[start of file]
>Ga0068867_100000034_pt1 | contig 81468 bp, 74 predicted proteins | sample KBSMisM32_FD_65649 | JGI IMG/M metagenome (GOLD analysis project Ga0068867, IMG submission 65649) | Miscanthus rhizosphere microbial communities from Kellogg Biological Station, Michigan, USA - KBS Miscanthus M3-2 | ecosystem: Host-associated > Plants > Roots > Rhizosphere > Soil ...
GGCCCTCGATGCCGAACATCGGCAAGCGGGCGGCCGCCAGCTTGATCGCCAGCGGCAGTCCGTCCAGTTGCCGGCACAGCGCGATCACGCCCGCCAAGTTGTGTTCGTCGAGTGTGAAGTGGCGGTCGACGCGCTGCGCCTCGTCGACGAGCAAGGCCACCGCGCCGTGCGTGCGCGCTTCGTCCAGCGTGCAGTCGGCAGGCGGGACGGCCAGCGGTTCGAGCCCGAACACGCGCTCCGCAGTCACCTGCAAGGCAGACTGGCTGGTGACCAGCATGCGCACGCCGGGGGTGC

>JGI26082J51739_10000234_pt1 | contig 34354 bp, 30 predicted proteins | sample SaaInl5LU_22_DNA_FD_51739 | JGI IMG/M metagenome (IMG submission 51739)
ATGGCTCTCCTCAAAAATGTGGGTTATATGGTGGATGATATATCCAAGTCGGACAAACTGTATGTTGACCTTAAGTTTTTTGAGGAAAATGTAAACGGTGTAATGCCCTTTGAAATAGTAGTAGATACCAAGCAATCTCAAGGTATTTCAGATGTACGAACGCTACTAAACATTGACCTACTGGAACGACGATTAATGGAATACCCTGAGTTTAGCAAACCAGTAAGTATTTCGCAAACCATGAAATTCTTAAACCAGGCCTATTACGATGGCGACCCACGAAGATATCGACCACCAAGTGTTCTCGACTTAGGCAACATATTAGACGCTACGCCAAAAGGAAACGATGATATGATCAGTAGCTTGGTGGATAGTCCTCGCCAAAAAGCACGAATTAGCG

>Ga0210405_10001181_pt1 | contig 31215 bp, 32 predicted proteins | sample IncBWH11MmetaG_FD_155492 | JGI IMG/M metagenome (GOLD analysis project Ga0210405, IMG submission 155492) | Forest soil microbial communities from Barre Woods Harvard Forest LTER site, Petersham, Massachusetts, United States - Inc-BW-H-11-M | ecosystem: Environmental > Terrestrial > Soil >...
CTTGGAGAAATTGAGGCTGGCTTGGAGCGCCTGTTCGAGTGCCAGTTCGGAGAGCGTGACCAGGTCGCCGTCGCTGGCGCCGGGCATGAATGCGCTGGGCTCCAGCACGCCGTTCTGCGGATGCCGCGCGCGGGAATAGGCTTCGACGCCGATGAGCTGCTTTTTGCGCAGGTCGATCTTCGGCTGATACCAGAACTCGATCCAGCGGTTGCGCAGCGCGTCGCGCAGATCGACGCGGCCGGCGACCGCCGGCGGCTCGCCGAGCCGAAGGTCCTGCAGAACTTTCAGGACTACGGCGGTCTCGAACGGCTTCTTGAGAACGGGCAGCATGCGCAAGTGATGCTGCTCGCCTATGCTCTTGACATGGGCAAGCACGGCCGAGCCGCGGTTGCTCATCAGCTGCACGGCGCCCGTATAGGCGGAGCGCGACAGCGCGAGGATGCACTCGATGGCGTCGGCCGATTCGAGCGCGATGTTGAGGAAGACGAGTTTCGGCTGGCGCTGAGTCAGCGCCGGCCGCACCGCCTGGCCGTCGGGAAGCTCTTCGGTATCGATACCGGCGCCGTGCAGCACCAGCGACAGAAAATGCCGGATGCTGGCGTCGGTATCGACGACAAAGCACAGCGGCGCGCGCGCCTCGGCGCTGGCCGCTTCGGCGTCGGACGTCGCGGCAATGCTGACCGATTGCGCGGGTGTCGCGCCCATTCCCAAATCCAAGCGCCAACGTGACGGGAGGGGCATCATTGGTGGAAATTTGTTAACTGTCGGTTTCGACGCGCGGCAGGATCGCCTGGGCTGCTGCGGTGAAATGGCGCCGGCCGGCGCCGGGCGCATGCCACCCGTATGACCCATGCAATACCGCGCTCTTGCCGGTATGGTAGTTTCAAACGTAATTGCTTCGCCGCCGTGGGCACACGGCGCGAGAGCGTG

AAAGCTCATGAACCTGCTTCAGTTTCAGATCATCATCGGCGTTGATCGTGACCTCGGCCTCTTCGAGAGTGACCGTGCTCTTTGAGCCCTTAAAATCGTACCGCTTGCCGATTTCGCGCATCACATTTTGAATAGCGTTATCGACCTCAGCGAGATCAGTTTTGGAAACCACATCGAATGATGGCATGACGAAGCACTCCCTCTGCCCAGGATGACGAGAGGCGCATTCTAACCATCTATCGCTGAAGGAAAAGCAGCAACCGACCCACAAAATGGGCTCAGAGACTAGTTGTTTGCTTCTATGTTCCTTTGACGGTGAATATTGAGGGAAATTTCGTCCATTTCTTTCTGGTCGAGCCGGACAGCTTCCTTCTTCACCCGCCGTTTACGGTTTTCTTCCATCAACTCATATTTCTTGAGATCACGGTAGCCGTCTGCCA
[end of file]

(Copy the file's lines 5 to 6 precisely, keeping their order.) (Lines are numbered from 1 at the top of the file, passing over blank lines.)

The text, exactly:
>Ga0210405_10001181_pt1 | contig 31215 bp, 32 predicted proteins | sample IncBWH11MmetaG_FD_155492 | JGI IMG/M metagenome (GOLD analysis project Ga0210405, IMG submission 155492) | Forest soil microbial communities from Barre Woods Harvard Forest LTER site, Petersham, Massachusetts, United States - Inc-BW-H-11-M | ecosystem: Environmental > Terrestrial > Soil >...
CTTGGAGAAATTGAGGCTGGCTTGGAGCGCCTGTTCGAGTGCCAGTTCGGAGAGCGTGACCAGGTCGCCGTCGCTGGCGCCGGGCATGAATGCGCTGGGCTCCAGCACGCCGTTCTGCGGATGCCGCGCGCGGGAATAGGCTTCGACGCCGATGAGCTGCTTTTTGCGCAGGTCGATCTTCGGCTGATACCAGAACTCGATCCAGCGGTTGCGCAGCGCGTCGCGCAGATCGACGCGGCCGGCGACCGCCGGCGGCTCGCCGAGCCGAAGGTCCTGCAGAACTTTCAGGACTACGGCGGTCTCGAACGGCTTCTTGAGAACGGGCAGCATGCGCAAGTGATGCTGCTCGCCTATGCTCTTGACATGGGCAAGCACGGCCGAGCCGCGGTTGCTCATCAGCTGCACGGCGCCCGTATAGGCGGAGCGCGACAGCGCGAGGATGCACTCGATGGCGTCGGCCGATTCGAGCGCGATGTTGAGGAAGACGAGTTTCGGCTGGCGCTGAGTCAGCGCCGGCCGCACCGCCTGGCCGTCGGGAAGCTCTTCGGTATCGATACCGGCGCCGTGCAGCACCAGCGACAGAAAATGCCGGATGCTGGCGTCGGTATCGACGACAAAGCACAGCGGCGCGCGCGCCTCGGCGCTGGCCGCTTCGGCGTCGGACGTCGCGGCAATGCTGACCGATTGCGCGGGTGTCGCGCCCATTCCCAAATCCAAGCGCCAACGTGACGGGAGGGGCATCATTGGTGGAAATTTGTTAACTGTCGGTTTCGACGCGCGGCAGGATCGCCTGGGCTGCTGCGGTGAAATGGCGCCGGCCGGCGCCGGGCGCATGCCACCCGTATGACCCATGCAATACCGCGCTCTTGCCGGTATGGTAGTTTCAAACGTAATTGCTTCGCCGCCGTGGGCACACGGCGCGAGAGCGTG